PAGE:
PLoS ONE 09/2014; 9(9):e107540. DOI:10.1371/journal.pone.0107540 · 3.23 Impact Factor
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    • "while URAI is highest at 1.4% [2]. This heterogeneity in transmission at receptive exposure sites is well observed in the literature [3]–[6], but little is known on the biological factors that influence this phenomenon. "
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    ABSTRACT: Objective Sexual transmission of HIV occurs across a mucosal surface, which contains many soluble immune factors important for HIV immunity. Although the composition of mucosal fluids in the vaginal and oral compartments has been studied extensively, the knowledge of the expression of these factors in the rectal mucosa has been understudied and is very limited. This has particular relevance given that the highest rates of HIV acquisition occur via the rectal tract. To further our understanding of rectal mucosa, this study uses a proteomics approach to characterize immune factor components of rectal fluid, using saliva as a comparison, and evaluates its antiviral activity against HIV. Methods Paired salivary fluid (n = 10) and rectal lavage fluid (n = 10) samples were collected from healthy, HIV seronegative individuals. Samples were analyzed by label-free tandem mass spectrometry to comprehensively identify and quantify mucosal immune protein abundance differences between saliva and rectal fluids. The HIV inhibitory capacity of these fluids was further assessed using a TZM-bl reporter cell line. Results Of the 315 proteins identified in rectal lavage fluid, 72 had known immune functions, many of which have described anti-HIV activity, including cathelicidin, serpins, cystatins and antileukoproteinase. The majority of immune factors were similarly expressed between fluids, with only 21 differentially abundant (p<0.05, multiple comparison corrected). Notably, rectal mucosa had a high abundance of mucosal immunoglobulins and antiproteases relative to saliva, Rectal lavage limited HIV infection by 40–50% in vitro (p<0.05), which is lower than the potent anti-HIV effect of oral mucosal fluid (70–80% inhibition, p<0.005). Conclusions This study reveals that rectal mucosa contains many innate immune factors important for host immunity to HIV and can limit viral replication in vitro. This indicates an important role for this fluid as the first line of defense against HIV.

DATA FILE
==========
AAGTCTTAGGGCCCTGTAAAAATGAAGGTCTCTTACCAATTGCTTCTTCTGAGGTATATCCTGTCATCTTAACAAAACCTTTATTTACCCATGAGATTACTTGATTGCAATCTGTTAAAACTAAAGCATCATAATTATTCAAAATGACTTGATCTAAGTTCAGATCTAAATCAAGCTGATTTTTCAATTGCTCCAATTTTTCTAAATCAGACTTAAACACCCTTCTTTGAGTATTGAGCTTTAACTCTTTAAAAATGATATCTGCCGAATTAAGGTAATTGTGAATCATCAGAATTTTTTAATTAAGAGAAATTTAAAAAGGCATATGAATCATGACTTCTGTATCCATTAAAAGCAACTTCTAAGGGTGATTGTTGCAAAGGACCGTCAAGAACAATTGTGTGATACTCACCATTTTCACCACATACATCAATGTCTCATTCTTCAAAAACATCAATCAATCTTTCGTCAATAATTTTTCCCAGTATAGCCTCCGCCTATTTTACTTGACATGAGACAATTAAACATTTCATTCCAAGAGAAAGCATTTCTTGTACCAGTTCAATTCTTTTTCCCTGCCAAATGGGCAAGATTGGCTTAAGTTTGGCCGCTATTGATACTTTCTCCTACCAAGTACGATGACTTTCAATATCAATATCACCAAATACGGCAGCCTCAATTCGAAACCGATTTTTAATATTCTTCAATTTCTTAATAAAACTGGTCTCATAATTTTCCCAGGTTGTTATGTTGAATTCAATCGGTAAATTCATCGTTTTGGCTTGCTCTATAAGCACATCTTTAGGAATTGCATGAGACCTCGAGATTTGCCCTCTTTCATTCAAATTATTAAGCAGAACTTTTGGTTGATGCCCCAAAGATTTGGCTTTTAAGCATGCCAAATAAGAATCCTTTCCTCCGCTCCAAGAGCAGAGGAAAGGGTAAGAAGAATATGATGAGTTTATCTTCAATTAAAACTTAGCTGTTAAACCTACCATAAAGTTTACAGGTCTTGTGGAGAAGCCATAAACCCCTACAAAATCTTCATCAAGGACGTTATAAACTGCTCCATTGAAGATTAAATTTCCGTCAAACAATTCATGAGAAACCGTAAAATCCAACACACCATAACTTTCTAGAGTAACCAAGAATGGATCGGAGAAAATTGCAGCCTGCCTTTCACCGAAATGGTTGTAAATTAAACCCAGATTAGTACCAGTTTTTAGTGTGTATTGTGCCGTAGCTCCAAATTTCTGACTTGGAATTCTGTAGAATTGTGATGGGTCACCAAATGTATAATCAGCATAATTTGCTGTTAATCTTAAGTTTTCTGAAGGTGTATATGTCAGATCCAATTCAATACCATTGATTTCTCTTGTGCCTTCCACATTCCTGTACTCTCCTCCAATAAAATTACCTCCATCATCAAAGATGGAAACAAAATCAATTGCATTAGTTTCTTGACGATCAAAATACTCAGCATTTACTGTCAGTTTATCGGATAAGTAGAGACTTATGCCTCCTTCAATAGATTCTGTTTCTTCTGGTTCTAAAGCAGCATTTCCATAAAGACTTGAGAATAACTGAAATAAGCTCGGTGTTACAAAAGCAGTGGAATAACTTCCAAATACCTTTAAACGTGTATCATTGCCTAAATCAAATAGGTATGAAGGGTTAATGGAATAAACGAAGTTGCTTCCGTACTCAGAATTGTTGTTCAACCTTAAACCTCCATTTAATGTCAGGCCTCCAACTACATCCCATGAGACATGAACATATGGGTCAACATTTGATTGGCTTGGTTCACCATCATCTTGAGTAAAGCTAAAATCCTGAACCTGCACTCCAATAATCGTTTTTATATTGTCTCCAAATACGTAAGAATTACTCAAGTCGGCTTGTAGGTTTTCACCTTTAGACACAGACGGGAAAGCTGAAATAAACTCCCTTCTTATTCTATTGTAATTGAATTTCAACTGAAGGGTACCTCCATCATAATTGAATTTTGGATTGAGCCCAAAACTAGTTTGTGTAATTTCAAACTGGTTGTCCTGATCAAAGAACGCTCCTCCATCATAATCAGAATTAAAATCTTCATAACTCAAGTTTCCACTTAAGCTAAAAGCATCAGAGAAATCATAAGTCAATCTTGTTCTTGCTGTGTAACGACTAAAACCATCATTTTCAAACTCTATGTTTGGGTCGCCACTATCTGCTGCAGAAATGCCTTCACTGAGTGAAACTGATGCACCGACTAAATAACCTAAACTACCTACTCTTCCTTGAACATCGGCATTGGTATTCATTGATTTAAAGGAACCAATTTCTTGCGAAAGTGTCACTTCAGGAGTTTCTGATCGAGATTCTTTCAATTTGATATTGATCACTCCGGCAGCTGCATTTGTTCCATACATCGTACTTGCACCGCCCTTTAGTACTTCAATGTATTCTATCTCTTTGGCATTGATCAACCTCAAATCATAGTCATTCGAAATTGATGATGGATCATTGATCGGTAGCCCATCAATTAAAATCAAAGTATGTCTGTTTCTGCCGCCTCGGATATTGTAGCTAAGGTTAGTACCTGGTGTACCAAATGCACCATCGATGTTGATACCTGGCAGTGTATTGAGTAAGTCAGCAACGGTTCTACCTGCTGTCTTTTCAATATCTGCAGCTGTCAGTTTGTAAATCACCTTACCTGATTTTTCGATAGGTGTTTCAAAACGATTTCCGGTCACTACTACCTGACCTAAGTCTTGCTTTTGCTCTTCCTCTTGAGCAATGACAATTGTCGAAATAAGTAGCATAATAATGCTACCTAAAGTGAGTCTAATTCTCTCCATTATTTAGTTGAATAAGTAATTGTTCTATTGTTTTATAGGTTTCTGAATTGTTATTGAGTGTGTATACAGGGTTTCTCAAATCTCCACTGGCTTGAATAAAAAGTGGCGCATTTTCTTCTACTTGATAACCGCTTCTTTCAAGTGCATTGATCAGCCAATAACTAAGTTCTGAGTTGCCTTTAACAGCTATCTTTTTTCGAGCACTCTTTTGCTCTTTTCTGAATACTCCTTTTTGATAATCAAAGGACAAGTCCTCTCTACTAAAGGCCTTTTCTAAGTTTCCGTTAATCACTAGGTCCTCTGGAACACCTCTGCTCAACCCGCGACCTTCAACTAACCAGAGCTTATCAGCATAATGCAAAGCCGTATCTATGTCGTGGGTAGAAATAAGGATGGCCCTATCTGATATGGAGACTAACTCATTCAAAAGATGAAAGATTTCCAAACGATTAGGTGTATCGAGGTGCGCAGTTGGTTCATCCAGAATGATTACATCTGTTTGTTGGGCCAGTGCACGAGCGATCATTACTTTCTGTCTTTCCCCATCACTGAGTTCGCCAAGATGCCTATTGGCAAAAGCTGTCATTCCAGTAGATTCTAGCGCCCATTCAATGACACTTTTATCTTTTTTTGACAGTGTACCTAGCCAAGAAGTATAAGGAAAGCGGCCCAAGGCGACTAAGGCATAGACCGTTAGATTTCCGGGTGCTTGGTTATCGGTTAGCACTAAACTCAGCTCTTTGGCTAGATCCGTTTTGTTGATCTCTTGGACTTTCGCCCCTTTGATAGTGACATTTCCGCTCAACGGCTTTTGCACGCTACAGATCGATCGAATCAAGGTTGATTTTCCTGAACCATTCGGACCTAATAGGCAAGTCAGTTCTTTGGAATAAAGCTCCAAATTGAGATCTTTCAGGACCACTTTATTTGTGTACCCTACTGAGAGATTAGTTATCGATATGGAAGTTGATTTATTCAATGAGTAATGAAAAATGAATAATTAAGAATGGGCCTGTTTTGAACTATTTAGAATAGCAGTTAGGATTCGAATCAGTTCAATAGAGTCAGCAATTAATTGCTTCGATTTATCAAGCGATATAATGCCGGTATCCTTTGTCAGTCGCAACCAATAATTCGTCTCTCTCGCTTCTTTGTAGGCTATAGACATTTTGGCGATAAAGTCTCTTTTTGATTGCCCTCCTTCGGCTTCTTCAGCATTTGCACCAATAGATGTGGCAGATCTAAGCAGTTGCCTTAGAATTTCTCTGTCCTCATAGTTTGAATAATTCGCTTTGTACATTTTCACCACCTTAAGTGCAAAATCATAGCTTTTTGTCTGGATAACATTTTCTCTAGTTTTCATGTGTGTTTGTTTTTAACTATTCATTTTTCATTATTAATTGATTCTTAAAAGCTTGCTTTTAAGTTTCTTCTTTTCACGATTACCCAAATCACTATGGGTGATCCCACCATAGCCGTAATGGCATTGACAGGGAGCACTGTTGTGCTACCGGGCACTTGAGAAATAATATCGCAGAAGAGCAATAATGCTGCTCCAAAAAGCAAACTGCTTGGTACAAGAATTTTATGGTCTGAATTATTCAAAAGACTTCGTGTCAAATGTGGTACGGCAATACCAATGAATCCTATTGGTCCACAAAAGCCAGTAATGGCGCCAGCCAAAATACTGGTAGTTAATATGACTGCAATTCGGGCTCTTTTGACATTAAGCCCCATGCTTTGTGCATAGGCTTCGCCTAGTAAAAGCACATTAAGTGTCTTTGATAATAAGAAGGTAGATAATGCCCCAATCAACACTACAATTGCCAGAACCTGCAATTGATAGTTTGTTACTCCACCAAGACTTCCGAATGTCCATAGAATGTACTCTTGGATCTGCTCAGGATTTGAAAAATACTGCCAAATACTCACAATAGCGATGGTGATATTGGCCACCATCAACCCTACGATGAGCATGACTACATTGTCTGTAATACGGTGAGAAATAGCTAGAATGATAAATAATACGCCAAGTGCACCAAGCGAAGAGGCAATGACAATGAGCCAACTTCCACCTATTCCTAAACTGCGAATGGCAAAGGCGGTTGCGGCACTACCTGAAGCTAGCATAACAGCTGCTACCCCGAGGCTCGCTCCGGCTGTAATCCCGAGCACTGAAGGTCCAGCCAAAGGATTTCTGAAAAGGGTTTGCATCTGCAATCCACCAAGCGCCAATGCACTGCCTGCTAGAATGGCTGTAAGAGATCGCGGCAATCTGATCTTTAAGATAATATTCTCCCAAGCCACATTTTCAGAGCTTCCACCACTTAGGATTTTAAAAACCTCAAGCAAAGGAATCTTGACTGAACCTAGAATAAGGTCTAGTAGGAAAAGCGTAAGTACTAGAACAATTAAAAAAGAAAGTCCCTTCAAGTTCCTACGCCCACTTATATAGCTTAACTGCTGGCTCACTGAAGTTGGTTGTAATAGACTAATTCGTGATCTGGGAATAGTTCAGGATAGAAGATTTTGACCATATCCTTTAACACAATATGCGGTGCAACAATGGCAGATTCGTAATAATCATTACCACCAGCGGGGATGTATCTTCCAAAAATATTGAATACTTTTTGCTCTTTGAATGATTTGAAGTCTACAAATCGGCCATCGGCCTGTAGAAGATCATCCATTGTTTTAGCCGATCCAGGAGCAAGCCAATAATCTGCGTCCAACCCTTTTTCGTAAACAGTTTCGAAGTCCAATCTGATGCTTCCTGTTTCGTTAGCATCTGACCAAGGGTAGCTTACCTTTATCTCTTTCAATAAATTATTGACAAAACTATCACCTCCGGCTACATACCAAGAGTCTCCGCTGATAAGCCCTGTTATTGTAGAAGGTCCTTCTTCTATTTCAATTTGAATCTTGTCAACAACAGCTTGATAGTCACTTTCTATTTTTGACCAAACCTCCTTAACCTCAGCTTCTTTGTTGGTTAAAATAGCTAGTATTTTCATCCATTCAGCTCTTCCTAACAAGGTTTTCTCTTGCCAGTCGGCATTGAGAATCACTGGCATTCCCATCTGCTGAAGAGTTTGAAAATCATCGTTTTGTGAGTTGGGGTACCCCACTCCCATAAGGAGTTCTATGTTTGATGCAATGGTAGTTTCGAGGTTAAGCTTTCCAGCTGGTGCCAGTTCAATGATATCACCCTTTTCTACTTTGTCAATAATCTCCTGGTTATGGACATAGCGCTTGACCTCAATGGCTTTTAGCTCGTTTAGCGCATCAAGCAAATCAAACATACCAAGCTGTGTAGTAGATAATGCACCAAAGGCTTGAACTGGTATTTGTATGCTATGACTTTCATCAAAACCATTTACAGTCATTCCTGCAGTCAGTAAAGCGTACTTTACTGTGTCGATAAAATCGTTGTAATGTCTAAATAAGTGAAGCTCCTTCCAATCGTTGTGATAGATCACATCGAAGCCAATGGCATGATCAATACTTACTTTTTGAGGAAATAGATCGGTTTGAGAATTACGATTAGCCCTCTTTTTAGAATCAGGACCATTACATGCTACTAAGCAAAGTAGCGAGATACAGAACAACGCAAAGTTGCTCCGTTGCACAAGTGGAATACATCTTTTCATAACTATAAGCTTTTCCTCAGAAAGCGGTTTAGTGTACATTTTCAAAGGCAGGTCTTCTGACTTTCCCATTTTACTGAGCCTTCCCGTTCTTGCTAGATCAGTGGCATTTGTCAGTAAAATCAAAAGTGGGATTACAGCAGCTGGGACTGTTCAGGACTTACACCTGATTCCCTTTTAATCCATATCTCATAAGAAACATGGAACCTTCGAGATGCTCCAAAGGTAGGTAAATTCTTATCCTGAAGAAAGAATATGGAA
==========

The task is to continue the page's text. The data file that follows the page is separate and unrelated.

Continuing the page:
PLoS ONE 06/2014; 9(6):e100820. DOI:10.1371/journal.pone.0100820 · 3.23 Impact Factor
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    • "Our value for the rate of HIV transmission is the average of the minimum (0.011) and maximum values (0.95) for the same parameter in Baggaley et al. [5] and Boily et al. [6]. We assumed that a death rate due to AIDS and KS coinfection would be 0.4; in our model, δ1 and δ2 are summed. "
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    ABSTRACT: We formulate a deterministic system of ordinary differential equations to quantify HAART treatment levels for patients co-infected with HIV and Kaposi's Sarcoma in a high HIV prevalence setting. A qualitative stability analysis of the equilibrium states is carried out and we find that the disease-free equilibrium is globally attracting whenever the reproductive number ℛ k < 1. A unique endemic equilibrium exists and is locally stable whenever ℛ k > 1. Therefore, reducing ℛ k to below unity should be the goal for disease eradication. Provision of HAART is shown to provide dual benefit of reducing HIV spread and the risk of acquiring another fatal disease for HIV/AIDS patients. By providing treatment to 10% of the HIV population, about 87% of the AIDS population acquire protection against coinfection with HIV and Kaposi's Sarcoma (KS). Most sub-Sahara African countries already have programmes in place to screen HIV. Our recommendation is that these programmes should be expanded to include testing for HHV-8 and KS counseling.
    Computational and Mathematical Methods in Medicine 11/2013; 2013:753424. DOI:10.1155/2013/753424 · 0.77 Impact Factor